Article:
Reflecting on 2015, Part 1: The worst films
January 1, 2016
I tend to avoid the rubbish Hollywood produces to sell the popcorn and its over-priced 3D premium upgrades, so you won’t find well-known crap like Terminator Genisys and Paul Blart: Mall Cop 2 on this list. I try to seek out films that at least appear to have potential to be good and/or are well-reviewed. Still, that doesn’t mean I don’t get suckered into some disappointments.
Among the Hollywood films I had higher hopes for in 2015 were Trainwreck, Amy Schumer’s big screen debut as not only a lead but a screenwriter. I found the movie to be forced and not as funny as it was hyped to be. The editing was particularly terrible, revealing sentimentality for improvised lines over an interest in consistent storytelling. Then it all ended in typical precious Hollywood sincerity. There was also too much made over The Danish Girl, which sealed my judgement with an idiotically romanticized scene of closure with a fucking flying scarf and the words “Let it fly!”
These are all the easy targets, however. My disappointments include well-respected directors, indie darlings and several screenings at Miami Dade College’s Miami International Film Festival. To be fair with MIFF, a festival of about 200 films, it can only be as good as the films you can actually see during the festival’s week and a half run. I was also on a jury where I was assigned movies to watch. It’s also not really fair to single out some of the weaker movies that somehow made it into the program. Some are obscurities that will never get U.S. distribution yet offer distinct voices for the countries that produced them. So I won’t note some particularly disappointing experiences from Venezuela and Spain.
That said, I do feel obliged to single out a couple of titles. Oscar-winning Danish director Susanne Bier returned to the fest with the obnoxiously preposterous A Second Chance. It’s a ludicrous film featuring the talented actor Nikolaj Coster-Waldau, who plays a police detective pulling “the old switcheroo” with a baby he finds in a drug addicted couple’s filthy home and the body of his and wife’s dead infant. Then there was the festival’s big award winner, Las oscuras primaveras (Obscure Spring). I had high hopes for this Mexican film, but it turned out to be utterly contrived and overly serious. I was surprised to see the jury fall for it. You can read my review in the Miami New Times here. And I was glad to find The Hollywood Reporter’s film critic prove that I did not stand alone in my complaints: read Jonathan Holland’s review here.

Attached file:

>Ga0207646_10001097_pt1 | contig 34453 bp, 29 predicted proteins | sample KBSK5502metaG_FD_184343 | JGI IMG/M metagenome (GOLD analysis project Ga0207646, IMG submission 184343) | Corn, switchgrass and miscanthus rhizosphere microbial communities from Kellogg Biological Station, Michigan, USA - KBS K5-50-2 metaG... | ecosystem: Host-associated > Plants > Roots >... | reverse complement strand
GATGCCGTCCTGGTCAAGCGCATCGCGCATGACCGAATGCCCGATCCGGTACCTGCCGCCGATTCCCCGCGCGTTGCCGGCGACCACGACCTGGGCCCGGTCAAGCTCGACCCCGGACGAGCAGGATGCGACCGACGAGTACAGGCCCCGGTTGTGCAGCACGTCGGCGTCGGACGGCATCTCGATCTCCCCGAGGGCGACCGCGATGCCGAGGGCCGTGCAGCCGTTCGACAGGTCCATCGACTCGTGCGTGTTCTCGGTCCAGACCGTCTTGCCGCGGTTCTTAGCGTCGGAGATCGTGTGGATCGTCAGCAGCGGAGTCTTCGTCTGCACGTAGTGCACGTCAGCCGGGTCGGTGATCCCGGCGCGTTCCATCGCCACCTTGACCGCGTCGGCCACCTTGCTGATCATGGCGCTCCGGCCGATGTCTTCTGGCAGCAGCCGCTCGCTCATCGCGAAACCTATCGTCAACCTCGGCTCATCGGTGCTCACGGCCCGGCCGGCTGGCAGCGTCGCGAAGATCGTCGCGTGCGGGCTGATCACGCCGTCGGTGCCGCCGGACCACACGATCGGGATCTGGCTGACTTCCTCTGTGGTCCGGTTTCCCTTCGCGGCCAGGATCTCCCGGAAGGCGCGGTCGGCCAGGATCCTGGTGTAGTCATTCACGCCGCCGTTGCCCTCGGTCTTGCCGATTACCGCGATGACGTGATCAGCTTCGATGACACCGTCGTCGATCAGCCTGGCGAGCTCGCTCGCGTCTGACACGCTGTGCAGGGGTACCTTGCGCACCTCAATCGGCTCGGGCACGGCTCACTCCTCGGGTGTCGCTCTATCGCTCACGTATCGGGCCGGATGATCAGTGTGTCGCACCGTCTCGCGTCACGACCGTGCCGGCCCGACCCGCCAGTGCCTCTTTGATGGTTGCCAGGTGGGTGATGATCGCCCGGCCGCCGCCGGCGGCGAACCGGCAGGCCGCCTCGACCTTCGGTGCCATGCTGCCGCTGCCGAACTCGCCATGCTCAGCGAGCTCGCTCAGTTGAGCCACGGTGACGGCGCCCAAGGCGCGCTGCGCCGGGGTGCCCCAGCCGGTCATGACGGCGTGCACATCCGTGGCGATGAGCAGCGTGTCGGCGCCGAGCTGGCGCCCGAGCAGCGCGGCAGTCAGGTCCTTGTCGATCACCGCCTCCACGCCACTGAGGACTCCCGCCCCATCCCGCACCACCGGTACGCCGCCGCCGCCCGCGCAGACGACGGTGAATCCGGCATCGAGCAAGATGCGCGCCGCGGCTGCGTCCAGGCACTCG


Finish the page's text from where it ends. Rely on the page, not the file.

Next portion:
Still, these were not the worst films I saw in 2015. Here in ranked order, are the biggest disappointments for this writer in 2015:
5. Z for Zachariah
The pedigree was right for this one. Director Craig Zobel, whose previous movie I admired (Compliance reveals horrific dimensions of social behavior – a film review), had three fine actors at his disposal. Unfortunately, the original story by Robert C. O’Brien was changed so much that it not only lost its relevance but lost its sense.
4. The Hateful Eight
I’ve loved so many films by Quentin Tarantino. Though I was generally positive about Django Unchained (Film review: ‘Django Unchained’ celebrates myth and history with humor and horror), for the first time I had some serious issues with a Tarantino movie. My main problem was that it could have used some editing. But here is the monstrosity that results in terrible self-indulgence: The Hateful Eight.
Canadian director Denis Villeneuve always shows so much great potential in his movies. So far all of them have succumbed to fundamental flaws in story-telling. You have to look beyond his film’s often stellar cinematography, but once you do, you will understand that his scripts are plagued with terrible issues. Sicario tries to say something deep but can only help but scratch at a surface that only reveals ignorance and ends with a mere tasteless stretch of Hollywood closure with a climax that caves to its own evils.
Read my review with Ana Morgenstern: Sicario romanticizes revenge in gritty Hollywood take on US/Mexican drug war — a film review
2 and 1. Love and Me and Earl and the Dying Girl
These two are so close to call because both made me want to walk out. Both are also stories of young people stumbling with an affection for the opposite sex who fall short for their own egos. Both directors take themselves so damn seriously that all they reveal is their own annoying self-importance. Both filmmakers have growing up to do before they can cast backward glances at growing up and avoiding so much overwrought, self-indulgent cinema.
Read my reviews: